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You Become What You Practice

A few days back, I wrote rather mournfully about an opportunity that three year-old No. 3 had lost because, well, she’s 3.  It seemed a bummer to me that 3 wasn’t allowed to continue what she’d done so well, (participating in a class involving a museum tour and a related project).

I was thinking about the entire issues as 3 being able to do things that her same-age peers couldn’t.  Mostly I’d been led to this thinking by the museum staff who were concerned that other kids 3’s age couldn’t function in the class.  (Plus it’s kinda fun to think that your kid is stellar.)

Then, it occurred to me.  What if all kids could do this?  What if we just don’t expect it of them as a society, and so, of course, they don’t.  3 was pretty much raised in the museum of which I speak, (and in a whole host of other locations).  She learned how to walk there.  Most Saturdays she could be found—at first in the wrap strapped to me and later on foot—following along with the museum tour and project class before it became age limited.  She got to do this for two blissful years before the rules changed.  Parents, and teachers alike remark on 3 following along with the tour, doing what all the other kids aged six and up do.  But, really, what else would she do?  She’s experienced this class throughout her life.  She knows how it works.  She enjoys it.  What else would she do?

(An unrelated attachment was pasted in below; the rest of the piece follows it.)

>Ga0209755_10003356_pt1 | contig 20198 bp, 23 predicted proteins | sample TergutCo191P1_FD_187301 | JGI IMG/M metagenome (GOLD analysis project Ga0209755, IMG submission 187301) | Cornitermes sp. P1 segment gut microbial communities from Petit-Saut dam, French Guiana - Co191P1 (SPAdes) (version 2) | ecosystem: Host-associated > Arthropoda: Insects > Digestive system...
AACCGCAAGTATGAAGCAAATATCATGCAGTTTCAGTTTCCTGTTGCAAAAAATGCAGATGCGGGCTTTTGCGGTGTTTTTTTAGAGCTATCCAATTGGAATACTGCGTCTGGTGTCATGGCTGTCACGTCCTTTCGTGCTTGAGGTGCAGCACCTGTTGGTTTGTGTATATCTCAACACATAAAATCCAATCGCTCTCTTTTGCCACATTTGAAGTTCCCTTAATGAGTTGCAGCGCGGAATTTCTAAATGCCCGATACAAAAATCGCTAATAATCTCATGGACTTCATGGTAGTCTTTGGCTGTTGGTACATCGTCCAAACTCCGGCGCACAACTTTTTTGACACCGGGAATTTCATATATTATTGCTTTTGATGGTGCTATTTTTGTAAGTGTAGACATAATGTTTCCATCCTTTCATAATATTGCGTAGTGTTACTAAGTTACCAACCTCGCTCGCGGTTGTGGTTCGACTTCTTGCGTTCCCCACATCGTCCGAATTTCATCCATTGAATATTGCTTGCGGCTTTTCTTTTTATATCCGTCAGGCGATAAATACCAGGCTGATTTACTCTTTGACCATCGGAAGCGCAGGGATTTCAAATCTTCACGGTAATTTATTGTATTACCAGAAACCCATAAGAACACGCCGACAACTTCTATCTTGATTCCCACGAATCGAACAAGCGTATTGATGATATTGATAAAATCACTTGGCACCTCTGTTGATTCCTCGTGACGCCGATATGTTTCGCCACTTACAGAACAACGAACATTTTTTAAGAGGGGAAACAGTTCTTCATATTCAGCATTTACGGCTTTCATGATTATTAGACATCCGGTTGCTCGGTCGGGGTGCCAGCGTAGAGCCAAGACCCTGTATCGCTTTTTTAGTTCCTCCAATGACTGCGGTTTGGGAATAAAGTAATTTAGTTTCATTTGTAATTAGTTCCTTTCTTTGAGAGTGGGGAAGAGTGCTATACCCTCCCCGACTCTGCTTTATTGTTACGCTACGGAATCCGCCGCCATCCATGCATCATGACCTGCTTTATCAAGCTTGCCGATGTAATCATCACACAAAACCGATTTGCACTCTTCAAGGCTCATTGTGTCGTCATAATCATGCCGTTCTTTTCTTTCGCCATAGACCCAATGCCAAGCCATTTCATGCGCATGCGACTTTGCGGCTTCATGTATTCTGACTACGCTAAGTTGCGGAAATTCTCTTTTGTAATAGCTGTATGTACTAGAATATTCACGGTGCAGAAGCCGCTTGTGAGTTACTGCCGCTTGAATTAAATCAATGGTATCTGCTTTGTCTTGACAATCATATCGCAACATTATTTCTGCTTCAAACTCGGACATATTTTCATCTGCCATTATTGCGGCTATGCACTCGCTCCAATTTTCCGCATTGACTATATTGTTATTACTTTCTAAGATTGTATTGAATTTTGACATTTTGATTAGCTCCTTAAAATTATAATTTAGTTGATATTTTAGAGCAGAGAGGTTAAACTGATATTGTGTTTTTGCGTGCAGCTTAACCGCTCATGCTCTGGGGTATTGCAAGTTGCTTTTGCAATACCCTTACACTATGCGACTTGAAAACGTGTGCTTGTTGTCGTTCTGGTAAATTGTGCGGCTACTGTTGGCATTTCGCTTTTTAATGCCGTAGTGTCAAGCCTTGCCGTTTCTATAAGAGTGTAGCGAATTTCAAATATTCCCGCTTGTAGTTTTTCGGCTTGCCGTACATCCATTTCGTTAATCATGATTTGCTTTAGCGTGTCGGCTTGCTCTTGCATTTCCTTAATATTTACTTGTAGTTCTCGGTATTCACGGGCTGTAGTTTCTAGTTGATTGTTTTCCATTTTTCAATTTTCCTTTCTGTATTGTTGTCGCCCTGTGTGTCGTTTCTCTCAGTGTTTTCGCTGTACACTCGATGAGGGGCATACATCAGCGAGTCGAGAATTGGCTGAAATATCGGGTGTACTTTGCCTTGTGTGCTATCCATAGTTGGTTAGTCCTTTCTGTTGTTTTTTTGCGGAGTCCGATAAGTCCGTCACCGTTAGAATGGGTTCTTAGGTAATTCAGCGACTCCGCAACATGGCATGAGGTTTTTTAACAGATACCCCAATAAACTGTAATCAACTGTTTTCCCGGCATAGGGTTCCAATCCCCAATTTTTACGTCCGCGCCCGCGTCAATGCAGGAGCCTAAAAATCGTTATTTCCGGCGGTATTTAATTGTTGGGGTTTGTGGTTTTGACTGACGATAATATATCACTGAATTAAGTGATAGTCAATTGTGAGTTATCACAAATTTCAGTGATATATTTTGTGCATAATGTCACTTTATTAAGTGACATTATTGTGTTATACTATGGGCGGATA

Maybe that’s the key, and maybe that’s what we’re really losing by programs being age limited.  Maybe 3 isn’t particularly gifted, (even though I of course like to think she is), maybe every single kid that went to this class at the same age would have had the same experience.  Isn’t it more rational to make that assumption?

What about kids that just don’t want to be there though?  Won’t they disrupt the class?  There were days 3 didn’t want to be there when she was younger.  We simply left the class early, went downstairs, got a beer (for me) and an apple juice (for her) and had a delightful time.  Before that, there were times she was hungry.  Mom-person and 3 wandered to a quiet corner of the museum with a bench.  These were not insurmountable issues.

What are we losing as a society and as families by not making the assumption that of course our kids can?  I’m going to try to sell 3’s attendance to the museum again, because otherwise, as I mentioned before, I have to find a new opportunity for 3 to partake in.  Why?  Because if you don’t use a skill, you lose it.

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